How will consumer behavior evolve in the near- and long-term as Americans wrestle with what it looks like to shop, socialize, congregate, work, play — and, well, live — in the age of an ongoing global pandemic? What do these changes mean to floral industry professionals from all segments? Author, speaker and retail consultant Jim Dion of Dion Co. will tackle those questions July 27 during “Consumer Behavior in a COVID and Post-COVID World,” the kickoff address for the Society of American Florists’ Reinvention Summit, a five-day virtual event.
Sponsored by FTD, Dion’s presentation will help retailers, wholesalers, growers and suppliers better understand the challenges posed by the pandemic and how to sort through those consumer behaviors and shifts that are likely temporary from those that could be longer lasting. The session will be followed by a panel discussion of floral industry members and then breakout sessions for Summit participants.
Dion, who has presented to SAF audiences before and helped lead brands such as Harley-Davidson and The Ritz-Carlton Company through periods of change, said his goal is to give business owners who are deeply entrenched in the day-to-day demands of their operations a chance to step back and get the “30,000-foot view” they need to better understand hurdles and identify opportunities in the country’s altered economic landscape.
“We’ve heard the word ‘unprecedented’ used a lot to describe the pandemic, and so part of my presentation will be about defining that idea and what’s happening, so that we can all start to understand the full impact this event is having on our society,” Dion said. “What does it mean to be a consumer now — and what are the full spectrum of reactions? What are the psychological issues — how are people coping? How do those strategies tie into the floral industry?”
SAF Now editors recently talked with Dion about some of the concepts, ideas and perspective he plans to bring to the Reinvention Summit later this month. Highlights include:
‘Human beings take a long time to change.’
In the past four months, Americans have experienced new-to-them technology at record rates: People are video conferencing more than ever and ordering more goods, including groceries online. How many of these new behaviors will stick once stores, schools and workplaces reopen? It depends, Dion said.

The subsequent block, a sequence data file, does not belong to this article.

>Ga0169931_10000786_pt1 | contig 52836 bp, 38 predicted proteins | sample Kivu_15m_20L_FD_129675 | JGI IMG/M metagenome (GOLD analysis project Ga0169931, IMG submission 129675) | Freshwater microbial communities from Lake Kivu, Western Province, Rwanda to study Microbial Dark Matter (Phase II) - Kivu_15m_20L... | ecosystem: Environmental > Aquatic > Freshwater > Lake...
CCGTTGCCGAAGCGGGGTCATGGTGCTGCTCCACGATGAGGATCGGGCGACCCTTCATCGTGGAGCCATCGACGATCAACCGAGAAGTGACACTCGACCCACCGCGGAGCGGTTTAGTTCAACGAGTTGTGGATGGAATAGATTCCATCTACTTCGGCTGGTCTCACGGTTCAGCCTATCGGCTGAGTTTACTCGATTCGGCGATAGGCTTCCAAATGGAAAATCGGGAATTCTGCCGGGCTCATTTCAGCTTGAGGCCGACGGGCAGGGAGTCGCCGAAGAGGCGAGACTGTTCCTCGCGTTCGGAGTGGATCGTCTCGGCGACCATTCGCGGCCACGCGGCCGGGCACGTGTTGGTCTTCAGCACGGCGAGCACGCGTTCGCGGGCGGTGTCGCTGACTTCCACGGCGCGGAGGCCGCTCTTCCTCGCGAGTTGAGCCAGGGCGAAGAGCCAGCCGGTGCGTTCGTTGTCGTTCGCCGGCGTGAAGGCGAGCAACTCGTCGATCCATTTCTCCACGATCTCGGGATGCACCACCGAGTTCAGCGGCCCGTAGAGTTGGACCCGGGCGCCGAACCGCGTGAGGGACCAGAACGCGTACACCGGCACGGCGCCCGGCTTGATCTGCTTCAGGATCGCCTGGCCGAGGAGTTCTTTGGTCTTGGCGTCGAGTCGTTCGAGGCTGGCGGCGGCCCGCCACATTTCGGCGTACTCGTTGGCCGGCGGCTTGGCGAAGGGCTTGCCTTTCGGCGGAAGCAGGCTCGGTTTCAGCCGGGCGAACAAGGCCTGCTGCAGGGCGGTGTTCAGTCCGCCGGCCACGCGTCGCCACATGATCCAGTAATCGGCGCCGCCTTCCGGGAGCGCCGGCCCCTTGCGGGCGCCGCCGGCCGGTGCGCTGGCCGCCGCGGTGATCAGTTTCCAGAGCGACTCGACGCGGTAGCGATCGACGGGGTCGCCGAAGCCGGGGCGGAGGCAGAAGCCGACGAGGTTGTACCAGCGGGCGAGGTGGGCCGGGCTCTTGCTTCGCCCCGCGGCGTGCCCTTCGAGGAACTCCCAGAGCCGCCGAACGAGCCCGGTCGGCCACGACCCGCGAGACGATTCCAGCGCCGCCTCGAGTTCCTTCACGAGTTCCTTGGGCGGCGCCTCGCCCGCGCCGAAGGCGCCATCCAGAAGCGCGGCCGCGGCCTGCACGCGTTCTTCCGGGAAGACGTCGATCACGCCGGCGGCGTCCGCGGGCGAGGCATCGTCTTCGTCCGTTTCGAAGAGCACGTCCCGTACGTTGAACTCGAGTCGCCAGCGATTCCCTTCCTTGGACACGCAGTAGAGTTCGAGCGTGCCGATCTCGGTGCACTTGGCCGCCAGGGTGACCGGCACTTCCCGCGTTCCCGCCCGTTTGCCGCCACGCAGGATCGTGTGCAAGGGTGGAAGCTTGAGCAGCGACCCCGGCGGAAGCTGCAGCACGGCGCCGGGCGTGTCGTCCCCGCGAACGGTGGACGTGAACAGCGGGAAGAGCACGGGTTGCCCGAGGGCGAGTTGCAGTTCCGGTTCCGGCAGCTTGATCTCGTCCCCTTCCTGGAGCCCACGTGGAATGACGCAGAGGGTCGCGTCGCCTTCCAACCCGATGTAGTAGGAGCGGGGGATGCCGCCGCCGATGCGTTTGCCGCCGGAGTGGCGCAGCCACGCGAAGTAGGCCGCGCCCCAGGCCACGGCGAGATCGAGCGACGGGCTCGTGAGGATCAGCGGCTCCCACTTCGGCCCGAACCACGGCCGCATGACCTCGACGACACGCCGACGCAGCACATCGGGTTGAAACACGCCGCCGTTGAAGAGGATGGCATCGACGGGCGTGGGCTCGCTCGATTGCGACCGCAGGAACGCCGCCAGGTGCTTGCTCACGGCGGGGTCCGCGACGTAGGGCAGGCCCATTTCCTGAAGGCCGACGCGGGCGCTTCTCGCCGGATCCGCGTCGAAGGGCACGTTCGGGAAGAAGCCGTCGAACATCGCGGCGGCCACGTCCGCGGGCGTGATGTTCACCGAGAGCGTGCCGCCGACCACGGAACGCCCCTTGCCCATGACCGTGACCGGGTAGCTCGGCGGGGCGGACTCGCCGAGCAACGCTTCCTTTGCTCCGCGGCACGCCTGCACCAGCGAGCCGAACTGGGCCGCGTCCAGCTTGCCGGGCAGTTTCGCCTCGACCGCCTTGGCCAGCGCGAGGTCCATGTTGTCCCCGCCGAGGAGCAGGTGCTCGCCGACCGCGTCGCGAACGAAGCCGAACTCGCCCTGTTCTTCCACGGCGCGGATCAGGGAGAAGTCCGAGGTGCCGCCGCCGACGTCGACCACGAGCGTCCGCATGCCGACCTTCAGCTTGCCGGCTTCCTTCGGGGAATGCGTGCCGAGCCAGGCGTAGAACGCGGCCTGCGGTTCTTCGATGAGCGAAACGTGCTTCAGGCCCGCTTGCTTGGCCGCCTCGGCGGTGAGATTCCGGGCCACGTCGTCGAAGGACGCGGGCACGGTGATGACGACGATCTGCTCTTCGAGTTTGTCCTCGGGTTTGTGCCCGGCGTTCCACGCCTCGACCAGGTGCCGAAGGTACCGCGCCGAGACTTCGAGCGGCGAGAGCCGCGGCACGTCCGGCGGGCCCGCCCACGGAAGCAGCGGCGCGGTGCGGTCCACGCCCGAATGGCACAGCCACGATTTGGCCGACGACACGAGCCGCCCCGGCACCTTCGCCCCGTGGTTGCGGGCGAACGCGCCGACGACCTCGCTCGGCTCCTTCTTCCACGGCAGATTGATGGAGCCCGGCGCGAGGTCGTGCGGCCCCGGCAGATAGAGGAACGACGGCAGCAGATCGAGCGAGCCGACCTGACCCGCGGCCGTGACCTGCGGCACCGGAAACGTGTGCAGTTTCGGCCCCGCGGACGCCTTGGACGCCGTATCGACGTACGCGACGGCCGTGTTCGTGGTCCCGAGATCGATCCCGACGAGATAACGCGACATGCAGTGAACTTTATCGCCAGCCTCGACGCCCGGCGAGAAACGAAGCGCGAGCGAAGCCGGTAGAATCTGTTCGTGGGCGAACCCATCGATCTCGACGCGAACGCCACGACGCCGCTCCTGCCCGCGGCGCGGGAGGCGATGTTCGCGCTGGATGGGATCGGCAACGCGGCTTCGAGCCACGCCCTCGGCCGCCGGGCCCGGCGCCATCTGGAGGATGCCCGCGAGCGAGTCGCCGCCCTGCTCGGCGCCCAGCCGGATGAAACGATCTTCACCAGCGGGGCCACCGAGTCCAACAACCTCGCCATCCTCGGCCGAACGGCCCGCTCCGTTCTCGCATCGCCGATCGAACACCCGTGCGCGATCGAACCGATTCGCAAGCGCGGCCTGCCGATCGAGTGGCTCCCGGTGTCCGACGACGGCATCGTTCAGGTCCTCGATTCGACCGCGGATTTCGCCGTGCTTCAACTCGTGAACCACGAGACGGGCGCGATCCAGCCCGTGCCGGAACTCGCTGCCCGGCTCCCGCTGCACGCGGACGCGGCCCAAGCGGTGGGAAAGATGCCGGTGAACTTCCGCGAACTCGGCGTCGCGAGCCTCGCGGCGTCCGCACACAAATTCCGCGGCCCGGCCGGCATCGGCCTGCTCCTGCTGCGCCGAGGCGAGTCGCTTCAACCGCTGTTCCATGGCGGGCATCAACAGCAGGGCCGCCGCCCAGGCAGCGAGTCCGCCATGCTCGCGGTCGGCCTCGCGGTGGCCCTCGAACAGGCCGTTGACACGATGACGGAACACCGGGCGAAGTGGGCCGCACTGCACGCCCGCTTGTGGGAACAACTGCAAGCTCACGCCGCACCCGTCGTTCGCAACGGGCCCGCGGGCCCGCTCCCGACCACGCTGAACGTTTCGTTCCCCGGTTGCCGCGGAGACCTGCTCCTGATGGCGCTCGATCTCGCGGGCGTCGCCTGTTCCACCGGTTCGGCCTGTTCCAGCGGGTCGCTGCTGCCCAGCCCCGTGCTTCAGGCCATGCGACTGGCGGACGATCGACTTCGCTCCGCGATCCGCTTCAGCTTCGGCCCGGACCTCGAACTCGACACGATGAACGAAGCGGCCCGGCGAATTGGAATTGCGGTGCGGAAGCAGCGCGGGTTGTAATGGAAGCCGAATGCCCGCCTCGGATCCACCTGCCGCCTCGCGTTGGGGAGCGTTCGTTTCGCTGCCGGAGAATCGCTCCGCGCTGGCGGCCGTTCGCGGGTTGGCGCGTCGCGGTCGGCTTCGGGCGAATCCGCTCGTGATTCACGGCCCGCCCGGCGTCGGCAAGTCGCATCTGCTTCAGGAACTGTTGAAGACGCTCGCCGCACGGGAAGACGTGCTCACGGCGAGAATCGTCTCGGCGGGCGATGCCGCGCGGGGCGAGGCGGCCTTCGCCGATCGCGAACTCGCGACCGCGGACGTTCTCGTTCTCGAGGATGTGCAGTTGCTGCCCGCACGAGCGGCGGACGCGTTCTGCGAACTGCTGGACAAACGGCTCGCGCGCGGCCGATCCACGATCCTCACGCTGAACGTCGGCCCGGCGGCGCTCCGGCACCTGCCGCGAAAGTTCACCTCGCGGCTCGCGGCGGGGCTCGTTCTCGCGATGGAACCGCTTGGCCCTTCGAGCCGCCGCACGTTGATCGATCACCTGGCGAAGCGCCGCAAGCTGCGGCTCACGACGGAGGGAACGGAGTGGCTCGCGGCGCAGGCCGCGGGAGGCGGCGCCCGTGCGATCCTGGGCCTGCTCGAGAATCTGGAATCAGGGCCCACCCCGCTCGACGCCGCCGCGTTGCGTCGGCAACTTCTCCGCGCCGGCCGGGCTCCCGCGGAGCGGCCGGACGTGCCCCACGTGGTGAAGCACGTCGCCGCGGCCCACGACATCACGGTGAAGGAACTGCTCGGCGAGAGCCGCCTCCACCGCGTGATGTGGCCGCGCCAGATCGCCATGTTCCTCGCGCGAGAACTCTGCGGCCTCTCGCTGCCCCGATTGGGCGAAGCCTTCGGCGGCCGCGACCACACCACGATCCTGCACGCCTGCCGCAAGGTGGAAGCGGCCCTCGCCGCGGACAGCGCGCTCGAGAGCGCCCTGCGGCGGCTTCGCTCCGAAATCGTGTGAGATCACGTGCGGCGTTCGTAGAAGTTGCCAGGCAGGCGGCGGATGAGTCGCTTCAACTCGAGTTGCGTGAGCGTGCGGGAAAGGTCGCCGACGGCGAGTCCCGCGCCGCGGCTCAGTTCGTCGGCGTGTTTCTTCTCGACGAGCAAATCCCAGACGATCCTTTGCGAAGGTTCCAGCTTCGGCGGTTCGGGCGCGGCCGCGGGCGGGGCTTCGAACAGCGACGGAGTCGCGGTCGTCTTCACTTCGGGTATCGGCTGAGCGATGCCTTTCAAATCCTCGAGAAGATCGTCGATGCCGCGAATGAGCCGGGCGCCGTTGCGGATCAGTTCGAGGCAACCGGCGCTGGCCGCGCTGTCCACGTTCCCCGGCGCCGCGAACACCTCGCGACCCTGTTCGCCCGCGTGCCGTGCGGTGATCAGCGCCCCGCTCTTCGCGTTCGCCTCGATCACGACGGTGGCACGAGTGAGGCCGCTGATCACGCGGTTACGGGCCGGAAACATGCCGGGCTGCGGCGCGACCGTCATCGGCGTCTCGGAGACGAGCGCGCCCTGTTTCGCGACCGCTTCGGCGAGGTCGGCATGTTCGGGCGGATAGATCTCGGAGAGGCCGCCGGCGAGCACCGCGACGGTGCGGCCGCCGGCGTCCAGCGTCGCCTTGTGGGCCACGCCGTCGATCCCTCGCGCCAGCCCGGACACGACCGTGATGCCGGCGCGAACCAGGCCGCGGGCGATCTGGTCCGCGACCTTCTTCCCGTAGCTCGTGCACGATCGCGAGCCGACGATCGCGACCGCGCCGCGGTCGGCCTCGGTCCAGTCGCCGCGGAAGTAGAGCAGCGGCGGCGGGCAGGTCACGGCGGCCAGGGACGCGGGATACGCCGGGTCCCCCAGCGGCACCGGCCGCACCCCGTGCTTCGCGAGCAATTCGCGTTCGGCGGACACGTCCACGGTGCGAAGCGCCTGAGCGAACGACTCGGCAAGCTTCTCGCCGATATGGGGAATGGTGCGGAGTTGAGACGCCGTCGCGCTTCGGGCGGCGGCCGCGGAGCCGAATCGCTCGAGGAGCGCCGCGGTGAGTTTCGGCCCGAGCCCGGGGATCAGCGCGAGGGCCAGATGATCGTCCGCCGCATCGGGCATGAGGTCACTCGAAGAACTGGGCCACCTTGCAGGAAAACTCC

“The routines we had before the pandemic were routines for a reason,” he explained, “Human beings take an awfully long time to change.” He added that history could provide some lessons. “If we look back to the 1918 pandemic, that was a pretty devastating time. People were dealing with World War I and they were also social distancing. But by 1922 — only four years — the country was pretty much ‘back to normal’ in terms of consumer behavior and economic activity.”
That’s not to say that florists shouldn’t be bolstering their online presence right now as more consumers shop online, Dion added. Instead, he said the challenge is to decipher which behaviors are temporary responses and which are more permanent adaptations. “A lot of the new tools and [online] services consumers are experiencing now are novel and cool, but we as humans have this muscle memory for the way we used to do things,” including shopping in person and dining out with friends, he said. “Those memories are burned in deep.”
Keep your eye on technology.
The big unknown right now: When will a vaccine or other virus-mitigating technologies be available? Americans’ sense of safety and wellbeing will continue to be a challenge to retailers until those advances are developed and widely available.
But other areas of innovation also are at play, Dion said. “Technology accelerates change,” he explained. “Assembly-line manufacturing, the advent of electricity — these advances changed consumer behavior,” often in ways that would have been unpredictable at the time. In 2020, 2021 and beyond, changes to 5G wireless technology and national, state and local decisions to invest in infrastructure all could play a major factor in the economy and consumer behavior, and so these are the kinds of changes that floral industry members should be watching — regardless of their segment, Dion added.
“If I’m a supplier or a wholesaler or a grower, I’m always going to be obsessed with what’s happening with my customers, and if I’m a retailer, I have to know what’s happening in consumers’ lives, what are the main drivers there,” he said. “It’s all connected.”
With a global pandemic, fractured economy and nationwide protests on every American’s mind — the country could use a shot of hope right now, and Dion said that gives the floral industry a unique advantage over competitors.
“Hope is something every consumer needs right now,” he said. “America is emerging from the virus in very different ways, on very different timelines. People are overwhelmed by the news. They need something positive to hold onto, in products, service and messaging. Because of its product — flowers, plants — the floral industry is in a position to deliver that hope.”
Registration will be available for the Reinvention Summit soon. SAF members pay $75/day ($125 for Monday’s session) or $249 for the full week. Prospective members pay $150/day ($250 for Monday’s session) or $499 for the full week. Find out more. Questions? Email Laura Weaver at email@example.com.
Interested in Reinvention Summit sponsorship opportunities? Email Sheila Santiago at firstname.lastname@example.org.
Mary Westbrook is the editor in chief of Floral Management.